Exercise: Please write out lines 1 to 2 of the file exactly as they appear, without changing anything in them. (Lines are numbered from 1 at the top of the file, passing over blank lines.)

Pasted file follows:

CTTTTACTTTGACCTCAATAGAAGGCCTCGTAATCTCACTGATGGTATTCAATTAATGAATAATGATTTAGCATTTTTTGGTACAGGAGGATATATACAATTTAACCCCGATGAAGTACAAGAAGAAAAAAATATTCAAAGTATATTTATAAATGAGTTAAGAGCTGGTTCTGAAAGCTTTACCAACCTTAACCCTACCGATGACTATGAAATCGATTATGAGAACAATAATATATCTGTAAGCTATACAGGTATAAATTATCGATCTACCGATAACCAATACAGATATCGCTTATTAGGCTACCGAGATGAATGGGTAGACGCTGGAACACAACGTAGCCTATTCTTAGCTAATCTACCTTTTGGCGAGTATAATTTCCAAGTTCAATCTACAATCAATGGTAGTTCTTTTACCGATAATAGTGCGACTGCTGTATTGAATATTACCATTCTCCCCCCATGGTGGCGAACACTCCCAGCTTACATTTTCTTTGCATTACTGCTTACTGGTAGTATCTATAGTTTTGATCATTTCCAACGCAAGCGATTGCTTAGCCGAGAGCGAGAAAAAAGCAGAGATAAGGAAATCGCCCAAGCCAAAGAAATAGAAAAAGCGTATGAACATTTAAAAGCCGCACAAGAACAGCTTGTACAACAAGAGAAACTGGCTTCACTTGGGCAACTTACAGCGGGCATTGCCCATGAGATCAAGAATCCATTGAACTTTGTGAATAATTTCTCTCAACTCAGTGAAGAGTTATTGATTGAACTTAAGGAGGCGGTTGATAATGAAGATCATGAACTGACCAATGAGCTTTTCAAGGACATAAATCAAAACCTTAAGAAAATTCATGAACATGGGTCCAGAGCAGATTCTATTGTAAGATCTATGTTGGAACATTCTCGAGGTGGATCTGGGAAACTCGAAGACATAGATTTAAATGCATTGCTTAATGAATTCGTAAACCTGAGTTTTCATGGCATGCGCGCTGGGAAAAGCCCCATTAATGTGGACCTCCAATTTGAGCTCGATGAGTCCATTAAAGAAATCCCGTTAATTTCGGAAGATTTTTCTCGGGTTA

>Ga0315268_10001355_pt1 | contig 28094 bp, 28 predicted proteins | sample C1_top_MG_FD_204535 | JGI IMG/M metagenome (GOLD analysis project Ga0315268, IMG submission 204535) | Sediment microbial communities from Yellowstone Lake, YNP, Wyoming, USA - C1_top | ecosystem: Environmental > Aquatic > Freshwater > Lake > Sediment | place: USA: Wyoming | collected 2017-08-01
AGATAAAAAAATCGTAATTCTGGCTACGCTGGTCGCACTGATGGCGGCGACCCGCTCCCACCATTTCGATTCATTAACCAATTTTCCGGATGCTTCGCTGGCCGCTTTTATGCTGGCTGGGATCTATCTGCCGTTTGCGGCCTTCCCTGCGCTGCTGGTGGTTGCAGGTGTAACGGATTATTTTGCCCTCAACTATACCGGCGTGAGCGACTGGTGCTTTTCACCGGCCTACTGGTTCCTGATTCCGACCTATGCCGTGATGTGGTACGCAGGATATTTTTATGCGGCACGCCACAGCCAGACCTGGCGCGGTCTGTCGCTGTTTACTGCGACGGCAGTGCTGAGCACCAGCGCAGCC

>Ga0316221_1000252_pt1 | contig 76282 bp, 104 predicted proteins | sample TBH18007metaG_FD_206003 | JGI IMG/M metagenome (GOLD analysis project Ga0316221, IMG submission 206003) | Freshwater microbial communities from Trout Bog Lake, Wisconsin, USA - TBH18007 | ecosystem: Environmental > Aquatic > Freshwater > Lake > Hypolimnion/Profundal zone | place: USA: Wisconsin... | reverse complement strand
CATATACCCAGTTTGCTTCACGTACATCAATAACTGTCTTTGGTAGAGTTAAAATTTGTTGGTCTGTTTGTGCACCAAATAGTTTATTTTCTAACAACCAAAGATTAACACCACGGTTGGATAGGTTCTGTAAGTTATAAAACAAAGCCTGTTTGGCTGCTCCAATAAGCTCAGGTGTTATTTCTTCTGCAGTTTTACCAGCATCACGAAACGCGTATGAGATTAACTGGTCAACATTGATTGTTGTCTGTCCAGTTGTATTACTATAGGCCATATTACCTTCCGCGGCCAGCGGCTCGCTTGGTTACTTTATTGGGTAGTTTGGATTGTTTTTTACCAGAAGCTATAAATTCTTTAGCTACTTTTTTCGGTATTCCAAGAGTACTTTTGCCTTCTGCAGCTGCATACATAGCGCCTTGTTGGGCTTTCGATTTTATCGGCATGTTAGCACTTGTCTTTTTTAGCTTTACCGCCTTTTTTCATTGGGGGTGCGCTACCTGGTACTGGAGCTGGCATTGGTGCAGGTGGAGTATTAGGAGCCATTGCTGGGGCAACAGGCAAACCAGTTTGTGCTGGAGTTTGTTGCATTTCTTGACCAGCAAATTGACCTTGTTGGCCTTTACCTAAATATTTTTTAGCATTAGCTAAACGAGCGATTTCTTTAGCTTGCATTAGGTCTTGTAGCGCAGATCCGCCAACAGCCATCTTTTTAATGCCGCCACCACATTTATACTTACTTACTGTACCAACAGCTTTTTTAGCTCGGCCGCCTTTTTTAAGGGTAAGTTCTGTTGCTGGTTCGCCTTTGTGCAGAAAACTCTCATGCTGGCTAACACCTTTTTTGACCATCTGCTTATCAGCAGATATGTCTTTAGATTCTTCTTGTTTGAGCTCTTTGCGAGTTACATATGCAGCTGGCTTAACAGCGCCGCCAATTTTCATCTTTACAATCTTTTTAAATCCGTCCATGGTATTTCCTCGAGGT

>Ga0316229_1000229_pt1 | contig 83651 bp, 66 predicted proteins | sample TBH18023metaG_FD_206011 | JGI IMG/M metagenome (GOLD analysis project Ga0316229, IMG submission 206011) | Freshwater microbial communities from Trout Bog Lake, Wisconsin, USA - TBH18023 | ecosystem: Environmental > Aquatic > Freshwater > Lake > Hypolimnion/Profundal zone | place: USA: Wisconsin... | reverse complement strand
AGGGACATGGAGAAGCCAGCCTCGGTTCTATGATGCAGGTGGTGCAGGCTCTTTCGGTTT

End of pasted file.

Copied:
CTTTTACTTTGACCTCAATAGAAGGCCTCGTAATCTCACTGATGGTATTCAATTAATGAATAATGATTTAGCATTTTTTGGTACAGGAGGATATATACAATTTAACCCCGATGAAGTACAAGAAGAAAAAAATATTCAAAGTATATTTATAAATGAGTTAAGAGCTGGTTCTGAAAGCTTTACCAACCTTAACCCTACCGATGACTATGAAATCGATTATGAGAACAATAATATATCTGTAAGCTATACAGGTATAAATTATCGATCTACCGATAACCAATACAGATATCGCTTATTAGGCTACCGAGATGAATGGGTAGACGCTGGAACACAACGTAGCCTATTCTTAGCTAATCTACCTTTTGGCGAGTATAATTTCCAAGTTCAATCTACAATCAATGGTAGTTCTTTTACCGATAATAGTGCGACTGCTGTATTGAATATTACCATTCTCCCCCCATGGTGGCGAACACTCCCAGCTTACATTTTCTTTGCATTACTGCTTACTGGTAGTATCTATAGTTTTGATCATTTCCAACGCAAGCGATTGCTTAGCCGAGAGCGAGAAAAAAGCAGAGATAAGGAAATCGCCCAAGCCAAAGAAATAGAAAAAGCGTATGAACATTTAAAAGCCGCACAAGAACAGCTTGTACAACAAGAGAAACTGGCTTCACTTGGGCAACTTACAGCGGGCATTGCCCATGAGATCAAGAATCCATTGAACTTTGTGAATAATTTCTCTCAACTCAGTGAAGAGTTATTGATTGAACTTAAGGAGGCGGTTGATAATGAAGATCATGAACTGACCAATGAGCTTTTCAAGGACATAAATCAAAACCTTAAGAAAATTCATGAACATGGGTCCAGAGCAGATTCTATTGTAAGATCTATGTTGGAACATTCTCGAGGTGGATCTGGGAAACTCGAAGACATAGATTTAAATGCATTGCTTAATGAATTCGTAAACCTGAGTTTTCATGGCATGCGCGCTGGGAAAAGCCCCATTAATGTGGACCTCCAATTTGAGCTCGATGAGTCCATTAAAGAAATCCCGTTAATTTCGGAAGATTTTTCTCGGGTTA

>Ga0315268_10001355_pt1 | contig 28094 bp, 28 predicted proteins | sample C1_top_MG_FD_204535 | JGI IMG/M metagenome (GOLD analysis project Ga0315268, IMG submission 204535) | Sediment microbial communities from Yellowstone Lake, YNP, Wyoming, USA - C1_top | ecosystem: Environmental > Aquatic > Freshwater > Lake > Sediment | place: USA: Wyoming | collected 2017-08-01